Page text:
Most Common GMOs

A genetically modified organism (GMO) is one in which the genetic material has been altered in a way that does not occur naturally by mating and/or natural recombination. Many people choose to avoid GMOs because of various concerns that they raise. Looking for the USDA Organic or Non-GMO Project Verified labels is the easiest way to avoid buying GMOs, but note that not all companies or farmers can afford to get these certifications – particularly small local farms. Plus, remember that not every crop grown has a genetically modified alternative at this point in time, so many items, such as a locally grown blueberry, has almost no chance of being genetically modified. Kimberton Whole Foods Non-GMO Month

Here is a list of some of the most common GMOs that you might find on grocery store shelves. Some of these find their way into our foods in tricky ways, such as in additives or sweeteners, or they make their way through the food chain as is the case with GMO animal feed. If you are adamant about avoiding GMOs, memorize this list. Remember, if a product is labeled with the Certified Organic seal, it by definition will not contain GMOs.


Much of commercially available alfalfa has been genetically modified to contain a gene that makes it resistant to the herbicide Roundup. This allows farmers to spray roundup over the crop to kill weeds, without directly killing the alfalfa itself. Why is this bad? For one, you can be assured that this crop has been sprayed with Roundup. Alfalfa is a major crop used as livestock feed, which means that unless you are only buying Certified Organic or Non-GMO Verified animal products, this herbicide can make its way into the meat or dairy you consume.


It is estimated that about 90% of US canola crops are genetically modified. Canola oil, like soy, is very prevalent in processed foods; find it in chips, crackers, cereal, snack bars, candy, bread, and more.

Most Common GMOs Kimberton Whole Foods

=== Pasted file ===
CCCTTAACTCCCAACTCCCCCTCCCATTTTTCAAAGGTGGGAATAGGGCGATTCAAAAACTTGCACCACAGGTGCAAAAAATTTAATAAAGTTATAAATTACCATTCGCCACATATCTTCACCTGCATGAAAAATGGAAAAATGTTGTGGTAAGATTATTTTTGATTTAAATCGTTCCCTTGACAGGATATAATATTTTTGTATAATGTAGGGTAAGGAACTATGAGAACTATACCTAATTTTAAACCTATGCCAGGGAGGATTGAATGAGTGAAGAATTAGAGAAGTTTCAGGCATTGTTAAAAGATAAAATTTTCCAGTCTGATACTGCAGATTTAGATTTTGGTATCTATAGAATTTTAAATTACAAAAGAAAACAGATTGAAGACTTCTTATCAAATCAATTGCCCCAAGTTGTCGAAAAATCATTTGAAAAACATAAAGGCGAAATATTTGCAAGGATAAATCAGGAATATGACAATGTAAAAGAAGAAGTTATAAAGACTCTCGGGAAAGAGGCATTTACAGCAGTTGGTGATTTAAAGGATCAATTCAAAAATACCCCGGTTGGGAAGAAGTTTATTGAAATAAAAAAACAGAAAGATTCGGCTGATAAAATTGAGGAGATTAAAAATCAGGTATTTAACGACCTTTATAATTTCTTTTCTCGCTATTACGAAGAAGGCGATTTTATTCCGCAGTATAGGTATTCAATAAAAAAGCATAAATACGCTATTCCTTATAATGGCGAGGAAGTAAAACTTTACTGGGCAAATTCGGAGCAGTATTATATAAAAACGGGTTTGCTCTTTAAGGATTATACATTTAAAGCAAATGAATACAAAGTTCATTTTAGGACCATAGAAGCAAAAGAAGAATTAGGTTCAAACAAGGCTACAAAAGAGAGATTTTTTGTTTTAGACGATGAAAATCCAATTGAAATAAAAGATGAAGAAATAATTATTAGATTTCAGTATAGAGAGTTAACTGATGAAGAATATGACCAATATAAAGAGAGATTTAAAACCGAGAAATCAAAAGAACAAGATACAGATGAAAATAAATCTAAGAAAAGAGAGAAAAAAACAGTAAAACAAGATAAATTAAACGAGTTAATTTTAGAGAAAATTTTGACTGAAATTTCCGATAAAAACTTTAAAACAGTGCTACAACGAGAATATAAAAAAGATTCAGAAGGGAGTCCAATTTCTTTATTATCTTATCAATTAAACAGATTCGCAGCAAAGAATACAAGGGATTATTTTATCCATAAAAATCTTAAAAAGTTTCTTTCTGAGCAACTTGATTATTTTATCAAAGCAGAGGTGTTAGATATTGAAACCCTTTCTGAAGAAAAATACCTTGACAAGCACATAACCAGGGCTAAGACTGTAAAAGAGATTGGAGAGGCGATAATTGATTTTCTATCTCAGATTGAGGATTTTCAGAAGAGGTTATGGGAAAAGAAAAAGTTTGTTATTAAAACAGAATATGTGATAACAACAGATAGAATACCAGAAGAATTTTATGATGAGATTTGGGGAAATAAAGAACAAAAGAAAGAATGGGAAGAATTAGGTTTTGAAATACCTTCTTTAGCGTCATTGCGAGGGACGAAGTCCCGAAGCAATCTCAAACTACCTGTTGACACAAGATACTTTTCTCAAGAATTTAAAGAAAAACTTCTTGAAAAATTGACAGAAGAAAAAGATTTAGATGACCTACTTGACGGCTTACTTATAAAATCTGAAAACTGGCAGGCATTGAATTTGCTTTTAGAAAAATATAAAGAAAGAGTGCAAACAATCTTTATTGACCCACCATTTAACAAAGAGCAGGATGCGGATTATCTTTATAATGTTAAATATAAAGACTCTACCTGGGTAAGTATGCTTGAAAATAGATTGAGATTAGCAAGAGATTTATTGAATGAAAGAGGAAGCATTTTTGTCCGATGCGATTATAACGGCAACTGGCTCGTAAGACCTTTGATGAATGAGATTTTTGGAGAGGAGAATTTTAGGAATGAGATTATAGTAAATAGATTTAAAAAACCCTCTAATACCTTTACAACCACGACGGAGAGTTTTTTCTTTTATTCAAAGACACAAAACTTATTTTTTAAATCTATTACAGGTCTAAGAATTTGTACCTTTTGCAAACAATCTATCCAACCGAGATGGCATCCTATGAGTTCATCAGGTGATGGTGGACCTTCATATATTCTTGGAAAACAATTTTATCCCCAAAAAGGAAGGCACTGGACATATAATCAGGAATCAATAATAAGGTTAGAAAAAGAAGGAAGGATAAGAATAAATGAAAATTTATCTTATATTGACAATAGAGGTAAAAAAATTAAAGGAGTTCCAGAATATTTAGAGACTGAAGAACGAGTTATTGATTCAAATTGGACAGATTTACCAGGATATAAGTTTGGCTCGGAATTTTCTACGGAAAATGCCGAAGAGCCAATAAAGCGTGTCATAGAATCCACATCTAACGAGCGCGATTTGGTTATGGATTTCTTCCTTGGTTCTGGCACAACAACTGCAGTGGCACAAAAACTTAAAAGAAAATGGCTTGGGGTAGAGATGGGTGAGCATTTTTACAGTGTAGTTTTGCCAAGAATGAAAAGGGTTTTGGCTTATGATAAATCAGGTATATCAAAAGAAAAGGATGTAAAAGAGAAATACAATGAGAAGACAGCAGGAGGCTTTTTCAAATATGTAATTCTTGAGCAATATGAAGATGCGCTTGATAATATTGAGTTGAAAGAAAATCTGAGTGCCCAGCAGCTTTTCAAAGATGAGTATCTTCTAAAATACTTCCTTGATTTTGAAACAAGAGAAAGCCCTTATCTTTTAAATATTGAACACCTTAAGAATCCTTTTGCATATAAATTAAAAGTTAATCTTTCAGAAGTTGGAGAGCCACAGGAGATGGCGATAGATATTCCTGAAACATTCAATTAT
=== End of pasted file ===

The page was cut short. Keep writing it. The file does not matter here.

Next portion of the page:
Most of the conventional (non-organic) corn grown in the United States is genetically modified: from the sweet corn that you eat, to the field corn that is fed to livestock. Modified corn is resistant to the herbicide glyphosate, and traces of this herbicide have been found in items like corn flakes and corn syrup. For a list of foods and additives that contain corn, check out this allergen fact sheet.


Genetically modified cotton produces an insecticide to kill specific pests. Cottonseed oil can be found in packaged foods like potato chips and margarine. Cotton can also make its way into animal feed and food fillers such as cellulose.


About 90% of the papayas grown in Hawaii are genetically modified to be virus-resistant against the ringspot virus. For non-GMO papaya, always look for organic certification.


“Innate” potatoes were approved by the USDA in 2014, developed by J. R. Simplot Company. There are currently five potato varieties in this group of potatoes, including Ranger Russet, Russet Burbank, and Atlantic. They are widely commercially available in the United States.

Most Common GMOs Kimberton Whole Foods


If you choose soy that is not certified organic, you can be fairly sure that it is genetically modified. Soy is the most common genetically modified crop in this country, and can be found in many forms: whole soy beans, oil, and soy lecithin, to name a few. For more hidden names for soy products, check out this soy allergy fact sheet.

Sugar Beet

About 95% of sugar beets grown in the United States are glyphosate-resistant, or “Roundup Ready”, meaning that they are engineered to be resistant to the herbicide Roundup. Sugar beets are, of course, used to produce sugar: if a product is not labeled as containing “cane sugar”, then you can bet the sugar comes from commercial sugar beets.

Zucchini and Yellow Summer Squash

Genetically modified and commercially-available zucchini and yellow squash contain protein genes that protect the crops against viruses. Unless you buy certified organic (or from a local farmer that you trust), you will not know whether the squash you buy is genetically modified or not.